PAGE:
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Investing 101

Common Investing Mistakes to Avoid

Anyone else need some Dramamine after following the markets this week?

The volatility is out of this world… But what’s been going on isn’t normal.

It’s called irrational exuberance. And it makes investors do reckless things.

That’s why today I’m going to spell out two common rookie mistakes you should avoid at all costs.

Pump the Brakes

The markets are at all-time highs, and they’re flooded with novice investors.

The number of individual investors in the market has doubled over the last decade, with much of that jump having occurred in 2020.

In 2010, individual investors made up only 10% of U.S. equities trading volume. That percentage rose steadily through 2019 to 15%… before popping to nearly 20% last year.

Some people are blaming the pandemic. People have been stuck at home for almost 11 months now. And no amount of board games, TV binging or banana-bread baking can ease the boredom.

Now add in the growing popularity of commission-free trading on apps like Robinhood, stimulus checks and rate cuts.

A quick internet search will show you just how many outlets are recommending where to invest your stimulus checks.

Don’t get me wrong… I think it’s fantastic that more people want to take charge of their finances. They should!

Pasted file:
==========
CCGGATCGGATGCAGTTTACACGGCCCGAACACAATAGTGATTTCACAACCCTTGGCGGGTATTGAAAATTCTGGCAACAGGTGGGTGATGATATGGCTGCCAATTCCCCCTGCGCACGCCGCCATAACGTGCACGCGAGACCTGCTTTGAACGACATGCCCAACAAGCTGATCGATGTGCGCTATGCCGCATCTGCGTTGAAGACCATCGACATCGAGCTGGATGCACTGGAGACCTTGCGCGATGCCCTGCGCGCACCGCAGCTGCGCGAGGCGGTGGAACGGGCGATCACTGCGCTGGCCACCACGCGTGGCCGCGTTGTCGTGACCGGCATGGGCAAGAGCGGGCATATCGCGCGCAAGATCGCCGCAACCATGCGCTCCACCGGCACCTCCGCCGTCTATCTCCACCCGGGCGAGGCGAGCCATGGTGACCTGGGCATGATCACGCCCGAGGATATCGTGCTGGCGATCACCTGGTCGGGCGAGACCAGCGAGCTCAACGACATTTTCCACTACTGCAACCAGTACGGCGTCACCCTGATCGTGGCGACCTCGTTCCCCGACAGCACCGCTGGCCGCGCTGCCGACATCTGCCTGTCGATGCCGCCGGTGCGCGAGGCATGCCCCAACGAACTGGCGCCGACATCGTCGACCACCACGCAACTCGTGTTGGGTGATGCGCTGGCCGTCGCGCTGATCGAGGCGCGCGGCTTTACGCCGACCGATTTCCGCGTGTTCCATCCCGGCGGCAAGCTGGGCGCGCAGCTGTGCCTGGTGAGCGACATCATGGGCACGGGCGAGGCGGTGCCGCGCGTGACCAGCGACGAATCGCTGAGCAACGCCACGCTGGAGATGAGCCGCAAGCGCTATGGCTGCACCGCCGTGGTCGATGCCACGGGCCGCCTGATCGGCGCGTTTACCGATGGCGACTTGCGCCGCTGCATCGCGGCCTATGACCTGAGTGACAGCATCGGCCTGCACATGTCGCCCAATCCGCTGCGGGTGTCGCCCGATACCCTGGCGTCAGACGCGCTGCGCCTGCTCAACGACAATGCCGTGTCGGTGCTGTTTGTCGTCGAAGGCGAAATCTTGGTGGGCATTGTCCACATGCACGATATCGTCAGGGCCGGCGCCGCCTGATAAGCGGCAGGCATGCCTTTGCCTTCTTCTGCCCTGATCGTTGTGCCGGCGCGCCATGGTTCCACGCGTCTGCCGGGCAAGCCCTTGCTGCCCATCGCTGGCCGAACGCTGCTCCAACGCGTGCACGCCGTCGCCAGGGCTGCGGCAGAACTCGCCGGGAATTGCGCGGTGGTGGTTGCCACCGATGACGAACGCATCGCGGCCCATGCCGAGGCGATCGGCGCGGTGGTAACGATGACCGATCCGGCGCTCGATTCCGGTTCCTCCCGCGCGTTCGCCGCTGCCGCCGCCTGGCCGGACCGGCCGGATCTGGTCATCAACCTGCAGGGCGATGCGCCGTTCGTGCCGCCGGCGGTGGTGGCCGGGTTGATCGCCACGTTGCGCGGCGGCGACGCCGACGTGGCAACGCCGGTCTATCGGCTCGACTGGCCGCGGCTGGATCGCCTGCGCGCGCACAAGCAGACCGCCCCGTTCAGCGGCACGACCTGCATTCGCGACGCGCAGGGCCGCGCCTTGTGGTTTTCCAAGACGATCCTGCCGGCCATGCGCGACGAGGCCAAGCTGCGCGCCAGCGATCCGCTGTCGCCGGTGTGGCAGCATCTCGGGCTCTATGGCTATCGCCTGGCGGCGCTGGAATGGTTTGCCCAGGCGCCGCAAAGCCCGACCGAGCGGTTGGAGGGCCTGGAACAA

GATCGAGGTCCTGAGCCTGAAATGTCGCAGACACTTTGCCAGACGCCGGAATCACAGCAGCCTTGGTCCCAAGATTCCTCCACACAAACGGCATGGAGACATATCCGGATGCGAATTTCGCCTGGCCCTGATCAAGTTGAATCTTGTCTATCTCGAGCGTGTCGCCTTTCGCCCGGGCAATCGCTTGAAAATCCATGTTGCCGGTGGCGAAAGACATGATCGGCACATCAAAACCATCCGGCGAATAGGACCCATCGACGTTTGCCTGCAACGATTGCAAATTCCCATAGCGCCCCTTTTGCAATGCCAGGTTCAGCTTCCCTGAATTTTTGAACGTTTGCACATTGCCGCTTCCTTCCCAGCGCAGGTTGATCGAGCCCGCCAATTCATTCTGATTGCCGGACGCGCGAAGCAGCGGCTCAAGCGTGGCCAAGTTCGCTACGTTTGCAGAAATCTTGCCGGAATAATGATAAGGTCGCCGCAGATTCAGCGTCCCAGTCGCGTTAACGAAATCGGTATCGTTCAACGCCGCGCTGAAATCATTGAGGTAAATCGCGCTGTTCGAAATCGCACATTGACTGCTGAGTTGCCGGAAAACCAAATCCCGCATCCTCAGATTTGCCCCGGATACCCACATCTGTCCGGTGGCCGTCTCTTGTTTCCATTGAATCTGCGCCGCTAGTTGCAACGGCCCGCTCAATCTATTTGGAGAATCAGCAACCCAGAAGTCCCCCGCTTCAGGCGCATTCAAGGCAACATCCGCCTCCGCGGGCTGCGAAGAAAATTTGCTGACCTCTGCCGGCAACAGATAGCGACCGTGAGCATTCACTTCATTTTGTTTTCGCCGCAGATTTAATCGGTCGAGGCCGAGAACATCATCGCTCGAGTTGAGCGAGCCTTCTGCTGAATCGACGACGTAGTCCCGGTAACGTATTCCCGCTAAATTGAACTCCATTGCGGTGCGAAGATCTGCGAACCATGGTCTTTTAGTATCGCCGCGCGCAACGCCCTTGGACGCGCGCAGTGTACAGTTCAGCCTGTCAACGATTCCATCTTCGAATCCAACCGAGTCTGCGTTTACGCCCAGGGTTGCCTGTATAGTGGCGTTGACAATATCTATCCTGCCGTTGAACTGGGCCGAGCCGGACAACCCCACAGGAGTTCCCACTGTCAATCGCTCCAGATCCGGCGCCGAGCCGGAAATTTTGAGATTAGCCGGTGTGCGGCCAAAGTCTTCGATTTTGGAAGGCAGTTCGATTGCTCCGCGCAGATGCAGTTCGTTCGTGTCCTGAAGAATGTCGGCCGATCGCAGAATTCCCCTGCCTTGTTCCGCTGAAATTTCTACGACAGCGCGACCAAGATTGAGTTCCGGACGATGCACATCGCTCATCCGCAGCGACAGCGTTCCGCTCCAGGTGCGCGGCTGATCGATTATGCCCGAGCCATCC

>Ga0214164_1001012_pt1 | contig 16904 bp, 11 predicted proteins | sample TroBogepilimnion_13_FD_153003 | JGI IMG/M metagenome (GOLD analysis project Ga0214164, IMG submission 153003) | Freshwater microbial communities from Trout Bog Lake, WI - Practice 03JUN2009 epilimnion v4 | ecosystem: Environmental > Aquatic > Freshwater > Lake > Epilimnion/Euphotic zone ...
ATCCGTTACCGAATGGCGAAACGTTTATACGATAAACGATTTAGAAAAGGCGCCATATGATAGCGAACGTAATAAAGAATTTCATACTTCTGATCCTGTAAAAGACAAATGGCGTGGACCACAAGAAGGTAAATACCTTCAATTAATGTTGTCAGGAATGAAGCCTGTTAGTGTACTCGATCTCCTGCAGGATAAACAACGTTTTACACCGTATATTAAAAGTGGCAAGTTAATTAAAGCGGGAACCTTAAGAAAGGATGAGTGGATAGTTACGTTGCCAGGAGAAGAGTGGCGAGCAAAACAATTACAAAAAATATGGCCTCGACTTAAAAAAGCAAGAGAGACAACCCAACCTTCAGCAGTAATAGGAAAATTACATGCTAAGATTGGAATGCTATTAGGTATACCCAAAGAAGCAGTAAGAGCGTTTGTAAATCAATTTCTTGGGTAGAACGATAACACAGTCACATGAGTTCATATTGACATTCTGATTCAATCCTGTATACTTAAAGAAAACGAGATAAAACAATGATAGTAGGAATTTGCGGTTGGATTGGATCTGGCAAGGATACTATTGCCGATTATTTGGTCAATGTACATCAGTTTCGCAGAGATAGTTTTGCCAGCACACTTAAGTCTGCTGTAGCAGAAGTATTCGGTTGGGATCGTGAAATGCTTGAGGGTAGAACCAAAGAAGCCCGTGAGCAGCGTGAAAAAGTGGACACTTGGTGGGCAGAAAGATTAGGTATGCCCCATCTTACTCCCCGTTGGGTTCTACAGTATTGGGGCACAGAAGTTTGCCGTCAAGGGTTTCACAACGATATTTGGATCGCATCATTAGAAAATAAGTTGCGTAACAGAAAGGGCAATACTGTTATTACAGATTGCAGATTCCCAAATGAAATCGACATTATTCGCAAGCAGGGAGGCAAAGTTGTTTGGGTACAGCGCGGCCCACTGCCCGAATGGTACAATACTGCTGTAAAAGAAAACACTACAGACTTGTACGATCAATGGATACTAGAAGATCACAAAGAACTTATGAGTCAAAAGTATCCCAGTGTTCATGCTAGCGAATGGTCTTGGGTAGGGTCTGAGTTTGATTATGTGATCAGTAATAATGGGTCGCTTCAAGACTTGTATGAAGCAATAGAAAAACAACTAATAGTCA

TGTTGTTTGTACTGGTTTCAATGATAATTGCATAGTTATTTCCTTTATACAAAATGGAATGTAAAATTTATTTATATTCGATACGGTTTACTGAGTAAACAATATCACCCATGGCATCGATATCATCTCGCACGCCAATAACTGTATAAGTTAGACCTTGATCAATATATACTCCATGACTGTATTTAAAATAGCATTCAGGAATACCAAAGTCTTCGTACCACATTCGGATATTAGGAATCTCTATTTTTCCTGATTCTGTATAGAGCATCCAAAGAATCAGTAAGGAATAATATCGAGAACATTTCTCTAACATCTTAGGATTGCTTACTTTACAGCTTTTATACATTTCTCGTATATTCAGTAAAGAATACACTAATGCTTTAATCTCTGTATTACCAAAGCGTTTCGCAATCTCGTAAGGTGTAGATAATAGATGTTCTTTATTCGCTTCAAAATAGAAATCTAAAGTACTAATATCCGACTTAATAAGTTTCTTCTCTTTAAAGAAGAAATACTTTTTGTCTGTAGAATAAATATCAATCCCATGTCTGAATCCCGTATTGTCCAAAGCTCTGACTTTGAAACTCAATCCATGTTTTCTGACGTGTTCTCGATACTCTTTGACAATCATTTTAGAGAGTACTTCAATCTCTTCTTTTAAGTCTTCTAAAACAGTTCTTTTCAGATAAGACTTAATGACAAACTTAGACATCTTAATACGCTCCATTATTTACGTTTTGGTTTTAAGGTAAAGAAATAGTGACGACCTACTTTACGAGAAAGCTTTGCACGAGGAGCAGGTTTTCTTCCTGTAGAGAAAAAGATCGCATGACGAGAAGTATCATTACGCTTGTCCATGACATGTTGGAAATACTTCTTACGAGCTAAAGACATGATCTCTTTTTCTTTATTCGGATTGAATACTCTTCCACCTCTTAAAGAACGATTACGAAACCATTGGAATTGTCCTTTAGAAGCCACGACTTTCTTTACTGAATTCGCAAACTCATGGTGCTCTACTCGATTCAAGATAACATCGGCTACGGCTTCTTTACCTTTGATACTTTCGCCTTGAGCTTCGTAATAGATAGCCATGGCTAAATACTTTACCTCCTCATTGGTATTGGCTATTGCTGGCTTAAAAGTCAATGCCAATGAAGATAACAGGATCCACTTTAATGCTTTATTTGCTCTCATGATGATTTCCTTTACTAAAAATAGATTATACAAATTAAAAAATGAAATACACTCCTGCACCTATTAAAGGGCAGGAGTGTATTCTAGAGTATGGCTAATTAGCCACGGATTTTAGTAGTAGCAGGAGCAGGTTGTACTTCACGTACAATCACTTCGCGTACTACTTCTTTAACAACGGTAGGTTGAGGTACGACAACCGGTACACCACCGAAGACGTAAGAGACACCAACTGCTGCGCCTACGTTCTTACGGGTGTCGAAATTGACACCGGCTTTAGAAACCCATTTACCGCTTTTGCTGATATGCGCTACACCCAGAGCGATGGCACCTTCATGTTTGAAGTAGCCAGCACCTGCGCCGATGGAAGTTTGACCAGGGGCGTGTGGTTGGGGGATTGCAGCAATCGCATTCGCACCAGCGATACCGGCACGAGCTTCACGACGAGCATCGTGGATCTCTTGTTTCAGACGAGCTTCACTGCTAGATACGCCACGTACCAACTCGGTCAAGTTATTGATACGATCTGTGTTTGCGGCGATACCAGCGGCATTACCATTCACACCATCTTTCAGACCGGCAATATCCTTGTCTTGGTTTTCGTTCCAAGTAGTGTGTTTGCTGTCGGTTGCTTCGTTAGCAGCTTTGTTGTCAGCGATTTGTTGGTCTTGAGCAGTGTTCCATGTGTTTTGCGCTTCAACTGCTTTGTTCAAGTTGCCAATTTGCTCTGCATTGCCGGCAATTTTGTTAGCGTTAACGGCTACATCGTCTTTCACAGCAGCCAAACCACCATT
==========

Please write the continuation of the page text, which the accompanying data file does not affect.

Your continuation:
But they’d be foolish not to recognize that we aren’t living in normal times. We’ve reached the point of euphoria.

And any seasoned investor will tell you that euphoria is inevitably followed by anxiety, panic and despondency.

Investor Psychology Cycle Appled to the S&P 500

Rookie Mistake No. 1

One common mistake that investors make in overvalued markets like this one is to fall victim to the “buy high, sell low” strategy (if you can call it that).

They get seduced by the glamor of a new partnership, a new product or a rating upgrade.

It’s like the lust in the beginning of a new relationship. All is well and good… for a while.

But they fail to do their homework on the long-term growth prospects of the underlying business. And then the breakup hits.

That’s why, when the herd starts running in one direction, you need to take a hard look at your investments.

It’s time to either cut and run – profit off of the euphoria and get out fast – or bunker down and withstand the volatility. Because you know that when the dust settles, you’ll still have a stake in a solid company.

Rookie Mistake No. 2

Another common mistake that investors make is to be overexposed to one company or one sector.

Here are a few, er, hypotheticals

Just because Bitcoin is taking off, it doesn’t mean you should buy a piece of every cryptocurrency out there.

Just because clean energy is hot right now, it doesn’t mean you should sell your blue chips.

And – for the love of God – just because thousands of Reddit users plow into a gaming retailer past its prime, don’t blow your nest egg on it.

Overexposure is just as dangerous as never playing the game at all. Because it means you aren’t properly sizing your positions.

Use a stock position size calculator (like this one) to help avoid the total destruction of your portfolio with a single trade.

And, in any case, when in doubt, never invest more than 4% of your portfolio in a single trade.

Next Up: Anxiety

I don’t need a crystal ball to know that the next wave of investor sentiment will be anxiety…

Followed by panic, depression and, eventually, hope.

That’s just what the markets do.

Investing is a wild ride. There are no two ways about it.

But try to avoid these two market traps and keep a level head. Take the emotions out of the equation. And always do your homework.

Good investing,


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